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At Smithsonian Magazine: Why birds survived but not dinosaurs


After the asteroid hit, beaks were thought to be an advantage:

By the end of the Cretaceous, beaked birds were already eating a much more varied diet than their toothed relatives. These birds weren’t specialized on insects or other animal food, and so they were able to pluck up hard food items like seeds and nuts. And in the aftermath of the extinction, when animal life was severely cut back, those hard, persistent little morsels got beaked birds through the hard times. Beaked birds were able to feed on the seeds of the destroyed forests and wait out the decades until vegetation began to return.

Not that beaks guaranteed survival of the impact event. The duck-like bird Vegavis lived at the end of the Cretaceous and had a beak, yet there’s no indication that this avian survived. “Just having a beak was not enough,” Tucker says. Rather, it’s that birds with beaks and powerful gizzards capable of crushing tough seeds had an unexpected advantage that increased their chances of survival. Riley Black, “Why Birds Survived, and Dinosaurs Went Extinct, After an Asteroid Hit Earth” at Smithsonian Magazine

Interesting hypothesis. It would be thought-provoking to read a list of all the hypotheses as to why some life forms survived and others didn’t and look for patterns.

Per the YeC Moshe Emes series for Torah and science alignment it is clearly due to the founding bird kinds (70+/-) being represented on the ark of Noach during the 1656 anno-mundi Mabul impacts year genetic bottleneck, aka global flood by Noah, and dinosaurs being implicitly absent from the passenger list. reference volume I 'RCCF' framework for understanding science in max avail context. Pearlman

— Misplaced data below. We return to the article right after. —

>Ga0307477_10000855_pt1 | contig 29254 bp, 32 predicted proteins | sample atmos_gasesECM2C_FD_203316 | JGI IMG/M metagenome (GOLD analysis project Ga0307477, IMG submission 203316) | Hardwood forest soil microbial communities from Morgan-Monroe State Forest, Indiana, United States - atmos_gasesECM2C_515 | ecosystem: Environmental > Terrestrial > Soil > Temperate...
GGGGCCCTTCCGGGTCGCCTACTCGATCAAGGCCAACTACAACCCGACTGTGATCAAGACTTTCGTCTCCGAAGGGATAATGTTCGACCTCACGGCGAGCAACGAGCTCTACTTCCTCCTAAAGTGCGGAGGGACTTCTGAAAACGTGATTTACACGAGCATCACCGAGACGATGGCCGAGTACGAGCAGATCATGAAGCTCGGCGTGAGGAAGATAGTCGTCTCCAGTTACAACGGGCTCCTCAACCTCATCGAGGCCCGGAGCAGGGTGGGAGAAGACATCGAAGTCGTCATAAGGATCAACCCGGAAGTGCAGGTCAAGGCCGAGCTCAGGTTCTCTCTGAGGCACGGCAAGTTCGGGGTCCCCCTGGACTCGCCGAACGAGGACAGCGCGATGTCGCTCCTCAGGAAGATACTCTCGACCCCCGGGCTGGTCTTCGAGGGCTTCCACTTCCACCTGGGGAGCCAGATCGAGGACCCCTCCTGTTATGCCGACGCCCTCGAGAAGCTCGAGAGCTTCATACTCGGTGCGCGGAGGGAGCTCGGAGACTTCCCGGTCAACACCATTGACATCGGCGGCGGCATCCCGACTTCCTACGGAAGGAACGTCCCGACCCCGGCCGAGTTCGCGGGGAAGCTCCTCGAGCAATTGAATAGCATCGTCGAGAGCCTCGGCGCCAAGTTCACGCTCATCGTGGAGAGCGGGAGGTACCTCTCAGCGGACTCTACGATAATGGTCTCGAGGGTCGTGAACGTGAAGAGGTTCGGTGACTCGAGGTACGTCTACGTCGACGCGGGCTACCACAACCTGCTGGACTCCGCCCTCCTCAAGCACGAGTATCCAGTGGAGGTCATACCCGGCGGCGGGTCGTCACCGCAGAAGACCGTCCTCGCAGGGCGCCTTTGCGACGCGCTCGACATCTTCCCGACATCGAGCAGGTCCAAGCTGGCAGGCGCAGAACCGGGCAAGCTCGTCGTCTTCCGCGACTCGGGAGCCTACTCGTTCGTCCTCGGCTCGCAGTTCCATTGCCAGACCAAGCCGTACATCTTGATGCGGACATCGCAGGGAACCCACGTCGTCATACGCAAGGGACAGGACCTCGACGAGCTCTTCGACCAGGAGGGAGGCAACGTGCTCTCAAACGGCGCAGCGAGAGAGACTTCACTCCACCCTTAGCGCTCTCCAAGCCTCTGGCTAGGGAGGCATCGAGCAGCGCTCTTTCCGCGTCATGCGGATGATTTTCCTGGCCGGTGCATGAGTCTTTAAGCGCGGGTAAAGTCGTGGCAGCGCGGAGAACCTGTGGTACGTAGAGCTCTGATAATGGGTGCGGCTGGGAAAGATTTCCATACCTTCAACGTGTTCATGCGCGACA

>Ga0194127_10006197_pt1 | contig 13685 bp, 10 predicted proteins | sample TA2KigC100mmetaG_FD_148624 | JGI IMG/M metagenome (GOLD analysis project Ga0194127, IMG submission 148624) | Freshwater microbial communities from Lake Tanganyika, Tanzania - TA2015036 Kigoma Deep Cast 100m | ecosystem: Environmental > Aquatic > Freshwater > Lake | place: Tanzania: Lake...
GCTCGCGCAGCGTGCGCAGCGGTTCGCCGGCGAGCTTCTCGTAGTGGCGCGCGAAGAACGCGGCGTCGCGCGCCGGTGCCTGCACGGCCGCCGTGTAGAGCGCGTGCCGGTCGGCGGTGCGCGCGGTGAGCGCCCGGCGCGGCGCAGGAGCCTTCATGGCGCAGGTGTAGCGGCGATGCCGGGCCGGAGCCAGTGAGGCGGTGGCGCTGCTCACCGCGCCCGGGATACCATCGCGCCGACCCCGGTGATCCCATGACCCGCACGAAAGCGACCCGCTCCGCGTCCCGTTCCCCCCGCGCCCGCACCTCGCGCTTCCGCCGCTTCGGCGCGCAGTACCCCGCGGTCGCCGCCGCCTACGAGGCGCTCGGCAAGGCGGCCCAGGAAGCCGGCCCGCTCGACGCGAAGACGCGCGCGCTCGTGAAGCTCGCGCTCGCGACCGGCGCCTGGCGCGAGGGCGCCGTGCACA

2 Martin_r
Darwinians are the most talented story-tellers.
J.K. Rowling should ask them for inspiration. Truthfreedom
Well if this story is true, there must have been an awful lot of seeds just lying around and available for food! Enough to last for decades without going bad or sprouting, eh? When you try to solve baffling problems like this, making up stories is all you can do. It's an interesting intellectual exercise, but it is not really science. It's hard to even call it a hypothesis if it is not testable. This is the problem with historical science. It's subjective, untestable, and based only on what we think to be true of life back then. Whether our ideas about the past are true or not, no one knows. Those views keep evolving anyway. The things that are true today might not be true tomorrow. In historical science, truth evolves so you never really know what is and is not true. tjguy
just another Darwinian just-so-story. Darwinians are the most talented story-tellers. martin_r
If seeds didn't exist before the asteroid, this might make sense. But seeds were there before birds, so beaks and gizzards were always an advantage. Also, if the birds survived, the meat-eating dinosaurs would have eaten up all the birds and eggs before they ran out of meat and died. polistra

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